The Wizards of Armageddon

Author: Fred Kaplan

Publisher: Stanford University Press

ISBN:

Category: History

Page: 452

View: 546

This is the untold story of the small group of men who have devised the plans and shaped the policies on how to use the Bomb. The book (first published in 1983) explores the secret world of these strategists of the nuclear age and brings to light a chapter in American political and military history never before revealed.

Avoiding Armageddon

Canadian Military Strategy and Nuclear Weapons, 1950-1963

Author: Andrew Richter

Publisher: UBC Press

ISBN:

Category: History

Page: 224

View: 670

Drawing on previously classified government records, Richter reveals that Canadian defence officials independently came to strategic understandings of the most critical issues of the nuclear age regarding the use of force in resolving disputes. Canadian appreciation of deterrence, arms control, and strategic stability differed conceptually from the US models. Similarly, Canadian thinking on the controversial issues of air defence and the domestic acquisition of nuclear weapons was primarily influenced by decidedly Canadian interests. This book illustrates Canada's considerable latitude for independent defence thinking while providing key historical information that helps make sense of the contemporary Canadian defence debate.

American Arsenal

A Century of Weapon Technology and Strategy

Author: Patrick Coffey

Publisher: Oxford University Press

ISBN:

Category: History

Page: 328

View: 812

American Arsenal examines the United States' transformation from isolationist state to military superpower by means of sixteen vignettes, each focusing upon an inventor and his contribution to the cause.

Stalking the Antichrists (1965–2012)

Author: George E. Lowe

Publisher: Xlibris Corporation

ISBN:

Category: Religion

Page: 723

View: 527

Volume 1 of Stalking the Antichrists and Their False Nuclear Prophets, Nuclear Gladiators, and Spirit Warriors,1940-1965 is essentially an enhanced memoir. It is based for the most part on my personal observations and knowledge and specialized information from my academic studies of history, political science, and literature at Grove City College and the University of Chicago,as well as my professional insights into the heart of the U. S. Navy (1953-1957, 1960-1961[OP- 09D]) as an Air Intelligence Officer in Hawaii and Japan and the Pentagon; political- military/counsellor assignments in the State Department as a Foreign Service Officer(FSO-6) at the American embassy in Paris (1962-64); and a speechwriter in the Navy Department (1965). In volume 2, the textual narrative begins with the end of my specific actions/ activities in the Navy and Foreign Service in July 1965, which I have called How I Lived in History, 1950-1965. In retrospect my entire Navy careerfrom my commissioning as Ensign USNR, 1355 AIO, in early September 1953 at Naval Station, Newport, Rhode Island, to my first honorable discharge at Treasure Island on August 27, 1957was in preparation to an understanding of World War II and the Cold War.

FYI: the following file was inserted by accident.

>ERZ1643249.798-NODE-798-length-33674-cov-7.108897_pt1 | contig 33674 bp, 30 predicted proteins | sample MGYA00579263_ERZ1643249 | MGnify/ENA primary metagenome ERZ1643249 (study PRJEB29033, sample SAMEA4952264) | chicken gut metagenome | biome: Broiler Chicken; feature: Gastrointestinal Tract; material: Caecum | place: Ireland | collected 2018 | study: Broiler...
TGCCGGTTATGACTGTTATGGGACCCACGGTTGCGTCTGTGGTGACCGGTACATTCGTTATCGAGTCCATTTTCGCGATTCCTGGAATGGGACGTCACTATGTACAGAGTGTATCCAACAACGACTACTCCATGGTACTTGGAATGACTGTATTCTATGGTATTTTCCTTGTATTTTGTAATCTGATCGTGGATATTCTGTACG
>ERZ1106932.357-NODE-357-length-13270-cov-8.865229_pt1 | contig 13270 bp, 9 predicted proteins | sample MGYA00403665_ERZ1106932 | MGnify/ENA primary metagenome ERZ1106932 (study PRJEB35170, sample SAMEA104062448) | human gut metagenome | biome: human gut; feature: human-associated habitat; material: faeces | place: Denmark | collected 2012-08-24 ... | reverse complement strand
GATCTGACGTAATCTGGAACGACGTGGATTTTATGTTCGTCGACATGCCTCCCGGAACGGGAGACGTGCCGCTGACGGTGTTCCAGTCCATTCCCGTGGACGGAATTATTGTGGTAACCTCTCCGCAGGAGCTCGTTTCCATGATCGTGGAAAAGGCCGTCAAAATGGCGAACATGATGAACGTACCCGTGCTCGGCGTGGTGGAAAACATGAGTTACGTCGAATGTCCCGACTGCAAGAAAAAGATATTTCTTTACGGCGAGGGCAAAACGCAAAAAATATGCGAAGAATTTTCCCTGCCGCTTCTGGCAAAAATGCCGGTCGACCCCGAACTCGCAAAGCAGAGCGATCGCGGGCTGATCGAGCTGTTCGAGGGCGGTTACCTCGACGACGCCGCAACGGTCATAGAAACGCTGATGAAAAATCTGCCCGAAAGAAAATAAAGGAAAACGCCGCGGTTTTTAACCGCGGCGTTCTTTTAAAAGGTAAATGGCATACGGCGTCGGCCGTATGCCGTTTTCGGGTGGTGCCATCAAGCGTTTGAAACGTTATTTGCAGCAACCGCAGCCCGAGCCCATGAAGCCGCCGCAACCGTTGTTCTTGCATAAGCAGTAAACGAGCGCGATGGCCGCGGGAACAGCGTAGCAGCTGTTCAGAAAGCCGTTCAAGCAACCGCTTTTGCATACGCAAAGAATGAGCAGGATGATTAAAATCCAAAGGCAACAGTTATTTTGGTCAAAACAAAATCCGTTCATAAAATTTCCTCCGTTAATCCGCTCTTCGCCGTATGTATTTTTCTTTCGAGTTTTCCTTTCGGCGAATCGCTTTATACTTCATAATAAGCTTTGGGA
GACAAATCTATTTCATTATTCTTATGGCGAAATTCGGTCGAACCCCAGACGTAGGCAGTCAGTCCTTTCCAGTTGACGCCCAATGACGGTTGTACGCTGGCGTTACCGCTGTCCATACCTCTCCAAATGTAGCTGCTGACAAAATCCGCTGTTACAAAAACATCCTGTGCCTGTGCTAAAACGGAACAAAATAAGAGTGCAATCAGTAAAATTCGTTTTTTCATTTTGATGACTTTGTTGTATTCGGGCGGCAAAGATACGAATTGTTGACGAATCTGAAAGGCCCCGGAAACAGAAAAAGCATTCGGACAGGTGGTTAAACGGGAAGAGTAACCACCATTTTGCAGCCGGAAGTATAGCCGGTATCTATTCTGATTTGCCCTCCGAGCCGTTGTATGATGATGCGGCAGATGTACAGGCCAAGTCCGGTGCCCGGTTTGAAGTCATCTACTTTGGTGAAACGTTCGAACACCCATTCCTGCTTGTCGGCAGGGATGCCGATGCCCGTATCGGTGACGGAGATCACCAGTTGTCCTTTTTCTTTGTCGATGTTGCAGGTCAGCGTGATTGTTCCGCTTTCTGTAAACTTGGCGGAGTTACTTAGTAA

Presidents and Their Generals

Author: Matthew Moten

Publisher: Harvard University Press

ISBN:

Category: History

Page: 455

View: 251

Since 1945, as the U.S. has engaged in near-constant “wars of choice” with limited congressional oversight, the executive and armed services have shared primary responsibility for often ill-defined objectives, strategies, and benefits. Matthew Moten shows the significance of negotiations between presidents and the generals allied with them.

The Long War

A New History of U.S. National Security Policy Since World War II

Author: Andrew J. Bacevich

Publisher: Columbia University Press

ISBN:

Category: History

Page: 608

View: 751

Essays by a diverse and distinguished group of historians, political scientists, and sociologists examine the alarms, emergencies, controversies, and confusions that have characterized America's Cold War, the post-Cold War interval of the 1990s, and today's "Global War on Terror." This "Long War" has left its imprint on virtually every aspect of American life; by considering it as a whole, The Long War is the first volume to take a truly comprehensive look at America's response to the national-security crisis touched off by the events of World War II. Contributors consider topics ranging from grand strategy and strategic bombing to ideology and economics and assess the changing American way of war and Hollywood's surprisingly consistent depiction of Americans at war. They evaluate the evolution of the national-security apparatus and the role of dissenters who viewed the myriad activities of that apparatus with dismay. They take a fresh look at the Long War's civic implications and its impact on civil-military relations. More than a military history, The Long War examines the ideas, policies, and institutions that have developed since the United States claimed the role of global superpower. This protracted crisis has become a seemingly permanent, if not defining aspect of contemporary American life. In breaking down the old and artificial boundaries that have traditionally divided the postwar period into neat historical units, this volume provides a better understanding of the evolution of the United States and U.S. policy since World War II and offers a fresh perspective on our current national security predicament.